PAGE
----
Argentina’s Cabrera holds nerve to win Masters in play-off

April 13th, 2009 - 2:43 pm ICT by IANS  

Tiger Woods Augusta (Georgia), April 13 (DPA) Argentine golfer Angel Cabrera kept his nerve under intense pressure to win the Masters after a three-man sudden death play-off with Americans Kenny Perry and Chad Campbell.
The 39-year-old fired a 1-under-par 71 to force his way into a play-off and after Campbell was eliminated at the first extra hole, the Argentine parred the second extra hole - the 10th - to edge out Perry for his second Major win at the Augusta National Golf Club here Sunday.

“It is one of the happiest moments in my life,” Cabrera said after adding the Masters to his 2007 US Open title.

In one of the most dramatic final days at Augusta for years, Phil Mickelson (9-under-par) and Tiger Woods (8-under-par) both made early charges with some brilliant shot-making.

But Perry looked an almost certain winner when he birdied the 16th hole to go 14-under-par, two shots clear of Cabrera and Campbell.

The 48-year-old, bidding to become the oldest Major winner in history, bogeyed the final two holes to fall into a play-off with Cabrera and Campbell, who missed a birdie putt on the last hole of his round that would have won him his first Major.

The trio went back to the 18th tee and all three made a hash of things, but while Cabrera and Perry rescued their pars, Campbell missed his par putt and dropped out of contention.

Both Cabrera and Perry found the middle of the fairway on the second extra hole, but Perry pulled his second to the left while Cabrera found the green about 15 feet from the flag.

Perry hit his chip to about 25 feet and then missed his par putt, giving Cabrera two putts to win it and the Argentine made no mistake, putting the first one stone dead and then tapping in for a victory he celebrated with a punch of joy.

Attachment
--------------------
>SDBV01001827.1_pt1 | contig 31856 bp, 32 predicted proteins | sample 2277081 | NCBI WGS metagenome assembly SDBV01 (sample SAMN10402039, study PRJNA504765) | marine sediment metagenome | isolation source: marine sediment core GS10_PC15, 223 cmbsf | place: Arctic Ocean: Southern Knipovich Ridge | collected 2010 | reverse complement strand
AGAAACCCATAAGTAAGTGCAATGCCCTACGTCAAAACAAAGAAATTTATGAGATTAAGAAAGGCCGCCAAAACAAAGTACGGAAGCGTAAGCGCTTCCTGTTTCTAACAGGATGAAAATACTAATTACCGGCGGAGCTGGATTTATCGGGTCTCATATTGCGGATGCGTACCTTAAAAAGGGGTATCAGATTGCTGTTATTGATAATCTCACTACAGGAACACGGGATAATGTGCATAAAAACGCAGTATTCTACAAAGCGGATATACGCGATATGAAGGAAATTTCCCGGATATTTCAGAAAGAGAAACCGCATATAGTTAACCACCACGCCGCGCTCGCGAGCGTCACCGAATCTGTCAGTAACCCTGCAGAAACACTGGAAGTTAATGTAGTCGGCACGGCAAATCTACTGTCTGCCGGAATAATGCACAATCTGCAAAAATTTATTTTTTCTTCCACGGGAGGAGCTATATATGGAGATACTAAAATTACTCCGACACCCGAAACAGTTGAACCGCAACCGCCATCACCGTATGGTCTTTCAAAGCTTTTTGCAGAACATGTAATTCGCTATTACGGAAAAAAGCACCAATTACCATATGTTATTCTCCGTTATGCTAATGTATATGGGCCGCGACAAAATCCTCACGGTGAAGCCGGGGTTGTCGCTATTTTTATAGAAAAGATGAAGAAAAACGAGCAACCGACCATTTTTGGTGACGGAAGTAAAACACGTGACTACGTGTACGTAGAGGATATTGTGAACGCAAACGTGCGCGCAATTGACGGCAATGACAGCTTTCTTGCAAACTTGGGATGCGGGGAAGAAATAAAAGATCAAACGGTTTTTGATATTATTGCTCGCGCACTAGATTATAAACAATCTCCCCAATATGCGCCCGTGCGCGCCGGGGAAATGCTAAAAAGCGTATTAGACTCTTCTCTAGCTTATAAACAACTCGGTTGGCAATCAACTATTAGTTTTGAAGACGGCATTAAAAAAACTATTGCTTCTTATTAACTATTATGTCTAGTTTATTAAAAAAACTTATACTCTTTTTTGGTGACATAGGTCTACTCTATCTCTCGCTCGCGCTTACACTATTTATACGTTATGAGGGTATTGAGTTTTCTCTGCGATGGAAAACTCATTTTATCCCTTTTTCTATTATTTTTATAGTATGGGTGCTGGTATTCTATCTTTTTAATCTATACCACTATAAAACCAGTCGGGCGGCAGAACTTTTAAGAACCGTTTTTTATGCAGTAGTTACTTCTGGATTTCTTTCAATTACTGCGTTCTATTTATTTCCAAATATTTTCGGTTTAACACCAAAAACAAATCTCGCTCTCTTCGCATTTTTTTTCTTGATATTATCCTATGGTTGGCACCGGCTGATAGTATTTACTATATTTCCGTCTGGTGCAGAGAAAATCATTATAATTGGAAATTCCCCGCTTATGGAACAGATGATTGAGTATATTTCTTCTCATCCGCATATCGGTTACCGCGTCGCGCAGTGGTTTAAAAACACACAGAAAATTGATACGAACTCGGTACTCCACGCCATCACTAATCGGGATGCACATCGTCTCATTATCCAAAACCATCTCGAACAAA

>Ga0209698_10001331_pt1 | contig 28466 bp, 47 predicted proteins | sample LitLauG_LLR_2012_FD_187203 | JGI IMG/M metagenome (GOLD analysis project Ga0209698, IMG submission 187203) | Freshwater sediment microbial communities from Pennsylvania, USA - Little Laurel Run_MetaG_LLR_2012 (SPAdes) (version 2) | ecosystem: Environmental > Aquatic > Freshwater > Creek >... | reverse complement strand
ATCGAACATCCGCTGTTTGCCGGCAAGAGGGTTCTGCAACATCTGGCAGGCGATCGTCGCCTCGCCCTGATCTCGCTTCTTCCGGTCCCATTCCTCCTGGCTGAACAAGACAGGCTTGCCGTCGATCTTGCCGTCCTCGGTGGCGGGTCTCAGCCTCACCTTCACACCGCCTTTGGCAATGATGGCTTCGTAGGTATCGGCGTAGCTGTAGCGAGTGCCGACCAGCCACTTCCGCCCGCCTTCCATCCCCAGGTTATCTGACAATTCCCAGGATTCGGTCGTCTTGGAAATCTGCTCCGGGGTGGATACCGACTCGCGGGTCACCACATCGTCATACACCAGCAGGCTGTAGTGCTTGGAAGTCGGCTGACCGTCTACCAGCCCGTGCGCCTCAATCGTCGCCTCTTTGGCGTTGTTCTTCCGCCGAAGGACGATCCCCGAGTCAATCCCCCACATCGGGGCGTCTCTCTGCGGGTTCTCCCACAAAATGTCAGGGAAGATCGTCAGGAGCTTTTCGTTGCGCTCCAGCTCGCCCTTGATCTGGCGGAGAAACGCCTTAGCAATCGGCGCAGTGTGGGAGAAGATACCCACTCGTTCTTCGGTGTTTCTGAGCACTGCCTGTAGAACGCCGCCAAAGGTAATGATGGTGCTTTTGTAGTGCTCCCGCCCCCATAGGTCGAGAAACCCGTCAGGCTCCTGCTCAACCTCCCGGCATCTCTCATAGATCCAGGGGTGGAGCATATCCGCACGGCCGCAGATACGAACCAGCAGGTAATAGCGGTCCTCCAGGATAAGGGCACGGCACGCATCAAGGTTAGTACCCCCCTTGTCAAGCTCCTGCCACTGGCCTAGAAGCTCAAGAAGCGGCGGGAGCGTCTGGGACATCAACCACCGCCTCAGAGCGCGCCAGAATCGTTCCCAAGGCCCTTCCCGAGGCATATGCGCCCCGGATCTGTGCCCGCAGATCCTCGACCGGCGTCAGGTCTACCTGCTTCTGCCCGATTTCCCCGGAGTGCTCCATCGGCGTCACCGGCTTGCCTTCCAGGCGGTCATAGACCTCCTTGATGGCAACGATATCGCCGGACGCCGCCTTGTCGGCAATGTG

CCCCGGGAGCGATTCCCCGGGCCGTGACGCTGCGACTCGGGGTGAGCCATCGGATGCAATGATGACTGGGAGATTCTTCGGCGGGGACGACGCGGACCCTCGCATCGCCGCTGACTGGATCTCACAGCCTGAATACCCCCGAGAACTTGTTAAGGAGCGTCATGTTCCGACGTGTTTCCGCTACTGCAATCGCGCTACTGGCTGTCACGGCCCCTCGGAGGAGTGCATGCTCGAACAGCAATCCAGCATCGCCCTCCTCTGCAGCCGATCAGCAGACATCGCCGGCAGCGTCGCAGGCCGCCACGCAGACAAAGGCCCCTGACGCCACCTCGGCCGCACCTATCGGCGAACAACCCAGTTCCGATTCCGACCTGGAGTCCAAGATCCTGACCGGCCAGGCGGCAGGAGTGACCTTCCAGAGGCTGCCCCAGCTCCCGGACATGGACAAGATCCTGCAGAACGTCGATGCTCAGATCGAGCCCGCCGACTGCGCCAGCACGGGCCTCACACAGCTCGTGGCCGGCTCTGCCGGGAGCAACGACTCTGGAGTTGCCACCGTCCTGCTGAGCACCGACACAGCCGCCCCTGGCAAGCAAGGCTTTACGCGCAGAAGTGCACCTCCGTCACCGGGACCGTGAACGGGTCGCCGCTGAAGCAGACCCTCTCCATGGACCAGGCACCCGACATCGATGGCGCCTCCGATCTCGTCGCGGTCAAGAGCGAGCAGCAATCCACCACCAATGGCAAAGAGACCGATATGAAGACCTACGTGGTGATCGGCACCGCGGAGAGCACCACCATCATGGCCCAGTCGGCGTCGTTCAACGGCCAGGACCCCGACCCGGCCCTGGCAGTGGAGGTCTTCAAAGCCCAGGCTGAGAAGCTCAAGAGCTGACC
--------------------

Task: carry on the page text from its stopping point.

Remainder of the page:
“I am not going to hang my head over this,” Perry said. “I fought hard out there, I was nervous, I didn’t get it done at the end but I had a lot of fun and I am very proud of myself.

“I had the tournament to win, I lost the tournament, but Angel hung in there. I want to congratulate him.”

Campbell, like Perry bidding for his first Major, rued his poor approach to the first play-off hole when he found the bunker from the middle of the fairway.

“I had a 7-iron and just hung it out there. Then hit a great bunker shot and a bad putt. I just have to make a few more putts and hopefully I’ll be back in this situation again.”

For a while it looked as if either Mickelson or Woods might pull off what would have been one of the most remarkable come-from-behind wins in Major history as they tore up the course with some stunning play.

In the past, Mickelson has struggled when partnered with Woods but he put all those problems behind him as he produced a brilliant outward nine of 30, six under par.

The two-time champion birdied two of the first three holes and then birdied five, six, seven and eight to hit 10-under-par before he found water at the 12th and double-bogeyed the treacherous par three.

But the American immediately birdied the 13th hole to go back to 9-under-par and was unlucky not to birdie the 14th hole when his putt lipped out.

Mickelson then slammed a brilliant second shot to the par-five to about four feet but he missed the eagle putt and though he birdied it to go 10-under-par, a bogey at the last cost him any chance of victory.

“It was a fun front nine,” Mickelson said. “I thought there were some pins you could get to and get some momentum.

“(The putt at 15), yeah, I let that one slide - that putt certainly hurt. (After) the ball went in the water at 12 I stopped making putts.”

After a steady start, Woods caught fire with a brilliant eagle at the eighth hole and then birdied the two par fives on the back nine and the par-three 16th to get to 10-under, but he finished with two bogeys to end up on 8-under.

“It was a struggle all day,” Woods said. “I just had to keep going out there. No matter what Phil was doing I just had to hold up my end of the bargain, if I could have got to 11-under it would have been alright.

“I hit a good tee-shot up 17 and it just got struck under the trees and that was it.”

Japan’s Shingo Katayama fired a 68 to finish fourth, one shot ahead of Mickelson, while the leading European player was Northern Ireland’s Graeme McDowell, who tied 17th.

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